A class action has been lodged against beleaguered eDiscovery provider Nuix alleging that it made misleading representations or omissions in its initial public offering prospectus and in market disclosures, and that it failed to comply with its continuous disclosure obligations as an ASX listed company.
The action, lodged by Australian ‘no win, no fee’ compensation law firm Shine Lawyers, is on behalf of William Lay and any other shareholders who acquired shares between 18 November and 30 May 2021 inclusive. While other law firms are involved in investigations into Nuix, this is the first confirmed class action. You can find that class action summary statement here: https://assets.ctfassets.net/tz5iytek6ov8/40fjmoreWzce4IeV678duY/f8b0c0d6dd9665bfc08e7bb45dd184a2/Nuix_Class_Action_Summary_Statement_Sealed.pdf
Shine first announced that it was considering a class action in June. In a news release on 22 November confirming the class action, the Brisbane-headquartered firm said that shareholders were bringing the action against Nuix alleging that it gave “inadequate guidance on revenue, misleading sales forecasts, and [that it] breached the company’s continuous disclosure obligations.”
Class actions practice leader, Craig Allsopp said in a statement that the firm’s investigation has revealed that the “company’s prospectus and financial forecasts may have misrepresented or omitted financial information and potential risks, which was misleading and deceptive to investors.”
He added: “This inflated forecast has ultimately cost shareholders hundreds of millions of dollars. Our class action aims to recover these losses for the thousands of investors impacted by Nuix Limited’s alleged misconduct.”
Nuix said yesterday (22 November), in a formal statement acknowledging the class action, that it disputes the allegations and will be defending the claim.
Nuix has been subject to a number of investigations since its AUS $1.7bn IPO, which subsequently saw share value value crash. An investigation in May this year by The Sydney Morning Herald, The Age and The Australian Financial Review raised questions over Nuix’ governance and alleged gaps in the company’s records around the stock options of former chairman Dr Tony Castagna, who received AUS $80m when Nuix listed. Since the IPO, chief financial officer Stephen Doyle’s position was terminated, CEO Rod Vawdrey has retired, and Nuix has cut ties with Dr Castagna. The Australian Federal Police in May confirmed that it had begun a probe into the technology company.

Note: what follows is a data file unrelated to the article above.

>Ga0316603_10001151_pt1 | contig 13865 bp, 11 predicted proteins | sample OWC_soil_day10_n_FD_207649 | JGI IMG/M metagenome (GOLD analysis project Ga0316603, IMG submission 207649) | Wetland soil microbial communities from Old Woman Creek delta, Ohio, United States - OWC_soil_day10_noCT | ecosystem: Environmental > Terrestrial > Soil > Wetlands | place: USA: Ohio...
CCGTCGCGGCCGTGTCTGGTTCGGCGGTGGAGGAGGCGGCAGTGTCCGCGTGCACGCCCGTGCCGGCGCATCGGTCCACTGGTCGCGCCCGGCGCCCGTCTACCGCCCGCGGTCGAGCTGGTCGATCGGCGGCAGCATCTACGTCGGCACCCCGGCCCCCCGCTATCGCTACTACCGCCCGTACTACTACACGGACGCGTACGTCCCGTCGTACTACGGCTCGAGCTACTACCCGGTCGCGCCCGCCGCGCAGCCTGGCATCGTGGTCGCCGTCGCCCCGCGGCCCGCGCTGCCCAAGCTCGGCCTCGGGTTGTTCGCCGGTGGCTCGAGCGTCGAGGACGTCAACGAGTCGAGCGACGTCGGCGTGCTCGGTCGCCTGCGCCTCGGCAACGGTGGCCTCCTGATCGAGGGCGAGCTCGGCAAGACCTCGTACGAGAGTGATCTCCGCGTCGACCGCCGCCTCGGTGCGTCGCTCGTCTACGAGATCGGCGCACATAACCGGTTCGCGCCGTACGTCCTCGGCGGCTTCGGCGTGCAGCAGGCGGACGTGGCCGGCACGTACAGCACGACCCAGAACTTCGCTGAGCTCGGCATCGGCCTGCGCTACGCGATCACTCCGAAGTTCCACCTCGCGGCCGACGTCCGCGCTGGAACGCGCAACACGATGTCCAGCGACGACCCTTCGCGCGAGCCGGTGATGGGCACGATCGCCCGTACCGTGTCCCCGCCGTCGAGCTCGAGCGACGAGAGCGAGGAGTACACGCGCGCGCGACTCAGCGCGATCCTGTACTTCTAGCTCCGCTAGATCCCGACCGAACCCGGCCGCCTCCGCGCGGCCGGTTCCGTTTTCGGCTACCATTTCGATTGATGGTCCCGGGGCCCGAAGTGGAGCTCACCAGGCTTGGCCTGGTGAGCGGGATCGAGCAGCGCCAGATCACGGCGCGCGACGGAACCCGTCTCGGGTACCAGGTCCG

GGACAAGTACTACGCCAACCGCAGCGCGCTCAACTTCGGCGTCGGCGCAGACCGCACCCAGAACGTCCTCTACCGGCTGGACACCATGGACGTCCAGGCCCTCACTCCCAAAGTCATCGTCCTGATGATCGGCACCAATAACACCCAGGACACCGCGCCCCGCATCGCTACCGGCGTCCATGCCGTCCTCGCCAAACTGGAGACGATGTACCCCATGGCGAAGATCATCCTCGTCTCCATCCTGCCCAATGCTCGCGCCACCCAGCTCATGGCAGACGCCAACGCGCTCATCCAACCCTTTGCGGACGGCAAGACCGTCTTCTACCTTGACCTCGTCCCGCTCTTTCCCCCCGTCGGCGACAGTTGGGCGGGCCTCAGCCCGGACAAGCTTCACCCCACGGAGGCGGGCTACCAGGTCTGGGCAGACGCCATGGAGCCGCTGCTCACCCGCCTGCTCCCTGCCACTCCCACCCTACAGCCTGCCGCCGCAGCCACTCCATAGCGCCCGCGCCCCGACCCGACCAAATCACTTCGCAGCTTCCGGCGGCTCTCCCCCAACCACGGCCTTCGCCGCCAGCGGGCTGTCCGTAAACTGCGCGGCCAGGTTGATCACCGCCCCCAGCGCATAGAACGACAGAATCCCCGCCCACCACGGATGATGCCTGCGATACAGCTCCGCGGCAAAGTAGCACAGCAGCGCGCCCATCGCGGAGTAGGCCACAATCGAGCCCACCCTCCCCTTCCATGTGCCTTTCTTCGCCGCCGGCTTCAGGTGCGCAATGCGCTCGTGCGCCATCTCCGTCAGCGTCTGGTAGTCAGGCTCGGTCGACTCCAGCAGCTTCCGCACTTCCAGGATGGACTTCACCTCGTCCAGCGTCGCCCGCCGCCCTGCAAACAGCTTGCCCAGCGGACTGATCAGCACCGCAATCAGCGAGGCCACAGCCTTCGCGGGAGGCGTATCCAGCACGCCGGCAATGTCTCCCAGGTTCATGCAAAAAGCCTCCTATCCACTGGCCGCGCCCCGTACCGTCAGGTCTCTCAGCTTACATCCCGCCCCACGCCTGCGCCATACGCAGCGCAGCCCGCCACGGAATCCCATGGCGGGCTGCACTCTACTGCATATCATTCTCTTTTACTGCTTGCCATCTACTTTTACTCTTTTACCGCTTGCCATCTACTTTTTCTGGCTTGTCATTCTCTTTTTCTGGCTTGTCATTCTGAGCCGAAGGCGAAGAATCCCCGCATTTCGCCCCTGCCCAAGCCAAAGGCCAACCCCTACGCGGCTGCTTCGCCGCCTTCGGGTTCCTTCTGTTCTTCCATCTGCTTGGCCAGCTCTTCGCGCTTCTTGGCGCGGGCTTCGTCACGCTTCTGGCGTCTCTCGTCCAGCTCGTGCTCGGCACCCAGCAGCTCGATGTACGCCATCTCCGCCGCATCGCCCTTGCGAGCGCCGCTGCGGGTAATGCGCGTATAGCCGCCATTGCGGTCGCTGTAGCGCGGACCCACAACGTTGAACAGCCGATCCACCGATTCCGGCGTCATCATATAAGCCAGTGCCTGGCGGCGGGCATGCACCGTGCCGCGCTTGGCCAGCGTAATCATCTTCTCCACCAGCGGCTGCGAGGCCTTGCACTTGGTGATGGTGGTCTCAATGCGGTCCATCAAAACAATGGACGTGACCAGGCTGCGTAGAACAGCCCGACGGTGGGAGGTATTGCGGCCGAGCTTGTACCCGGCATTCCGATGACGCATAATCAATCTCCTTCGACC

Nuix has always maintained that the financial forecasts at the time of its IPO were thoroughly explained in the company’s market disclosures including its prospectus, which was the subject of a thorough due diligence process involving leading law firms, internationally recognised accounting firms and top tier financial and investment banking advisers.
The joint lead managers and underwriters on the prospectus were Macquarie and Morgan Stanley and the Australian legal adviser was Clayton Utz.
It has previously been reported by The Sydney Morning Herald and other Australian publications that Quinn Emanuel’s Sydney office and Phi Finney McDonald in Melbourne are also investigating a class action claim, with Lawyerly this week describing Shine Lawyers as “the first to pull the trigger on a class action.”